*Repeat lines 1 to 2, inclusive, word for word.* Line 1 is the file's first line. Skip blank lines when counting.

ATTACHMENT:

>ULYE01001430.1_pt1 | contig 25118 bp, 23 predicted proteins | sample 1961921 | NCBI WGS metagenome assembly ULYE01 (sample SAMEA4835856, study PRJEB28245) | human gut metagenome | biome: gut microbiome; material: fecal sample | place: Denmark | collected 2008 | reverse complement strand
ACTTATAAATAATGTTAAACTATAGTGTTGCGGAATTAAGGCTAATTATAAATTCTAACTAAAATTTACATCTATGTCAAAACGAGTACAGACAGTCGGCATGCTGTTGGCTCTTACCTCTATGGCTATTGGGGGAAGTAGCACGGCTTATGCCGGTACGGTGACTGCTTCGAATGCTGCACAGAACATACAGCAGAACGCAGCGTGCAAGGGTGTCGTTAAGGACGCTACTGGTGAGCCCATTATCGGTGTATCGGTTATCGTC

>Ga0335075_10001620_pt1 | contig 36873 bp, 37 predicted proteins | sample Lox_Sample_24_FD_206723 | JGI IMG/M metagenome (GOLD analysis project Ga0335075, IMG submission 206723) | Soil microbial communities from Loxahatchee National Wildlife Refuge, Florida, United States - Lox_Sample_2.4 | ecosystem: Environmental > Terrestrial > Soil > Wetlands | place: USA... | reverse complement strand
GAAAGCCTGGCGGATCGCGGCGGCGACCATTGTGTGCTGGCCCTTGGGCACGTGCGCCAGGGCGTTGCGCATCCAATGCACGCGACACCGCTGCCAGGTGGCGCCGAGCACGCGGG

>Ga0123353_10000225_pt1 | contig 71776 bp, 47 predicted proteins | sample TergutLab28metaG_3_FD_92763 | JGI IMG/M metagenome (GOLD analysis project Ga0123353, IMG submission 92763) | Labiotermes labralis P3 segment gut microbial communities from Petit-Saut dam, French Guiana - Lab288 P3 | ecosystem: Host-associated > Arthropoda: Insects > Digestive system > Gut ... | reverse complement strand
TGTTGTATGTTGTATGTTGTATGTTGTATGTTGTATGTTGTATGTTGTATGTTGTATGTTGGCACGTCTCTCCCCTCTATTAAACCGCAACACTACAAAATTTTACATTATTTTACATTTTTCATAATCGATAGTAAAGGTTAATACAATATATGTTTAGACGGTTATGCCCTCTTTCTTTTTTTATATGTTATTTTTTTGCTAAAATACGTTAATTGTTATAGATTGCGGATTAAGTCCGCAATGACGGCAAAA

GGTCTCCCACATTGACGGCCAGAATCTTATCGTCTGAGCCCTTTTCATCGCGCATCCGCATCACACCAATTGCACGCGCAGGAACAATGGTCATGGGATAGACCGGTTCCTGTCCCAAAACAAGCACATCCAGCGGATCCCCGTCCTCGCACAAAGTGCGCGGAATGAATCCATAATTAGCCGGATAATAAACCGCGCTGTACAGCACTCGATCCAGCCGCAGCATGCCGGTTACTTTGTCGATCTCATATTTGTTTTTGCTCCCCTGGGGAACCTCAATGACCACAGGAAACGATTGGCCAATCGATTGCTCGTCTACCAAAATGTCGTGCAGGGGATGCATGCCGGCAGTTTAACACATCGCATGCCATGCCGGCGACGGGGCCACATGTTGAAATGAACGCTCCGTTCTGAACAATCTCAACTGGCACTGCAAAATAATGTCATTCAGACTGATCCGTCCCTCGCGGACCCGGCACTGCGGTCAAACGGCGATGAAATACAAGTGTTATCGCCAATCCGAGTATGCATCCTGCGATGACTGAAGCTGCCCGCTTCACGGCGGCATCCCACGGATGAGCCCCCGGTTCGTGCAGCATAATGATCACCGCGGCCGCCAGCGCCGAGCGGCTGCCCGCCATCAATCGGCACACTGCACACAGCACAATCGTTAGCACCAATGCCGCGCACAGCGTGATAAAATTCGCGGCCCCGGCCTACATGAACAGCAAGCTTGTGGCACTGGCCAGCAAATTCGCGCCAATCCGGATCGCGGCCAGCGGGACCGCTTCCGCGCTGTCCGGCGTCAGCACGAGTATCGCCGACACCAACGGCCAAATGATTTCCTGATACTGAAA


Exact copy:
>ULYE01001430.1_pt1 | contig 25118 bp, 23 predicted proteins | sample 1961921 | NCBI WGS metagenome assembly ULYE01 (sample SAMEA4835856, study PRJEB28245) | human gut metagenome | biome: gut microbiome; material: fecal sample | place: Denmark | collected 2008 | reverse complement strand
ACTTATAAATAATGTTAAACTATAGTGTTGCGGAATTAAGGCTAATTATAAATTCTAACTAAAATTTACATCTATGTCAAAACGAGTACAGACAGTCGGCATGCTGTTGGCTCTTACCTCTATGGCTATTGGGGGAAGTAGCACGGCTTATGCCGGTACGGTGACTGCTTCGAATGCTGCACAGAACATACAGCAGAACGCAGCGTGCAAGGGTGTCGTTAAGGACGCTACTGGTGAGCCCATTATCGGTGTATCGGTTATCGTC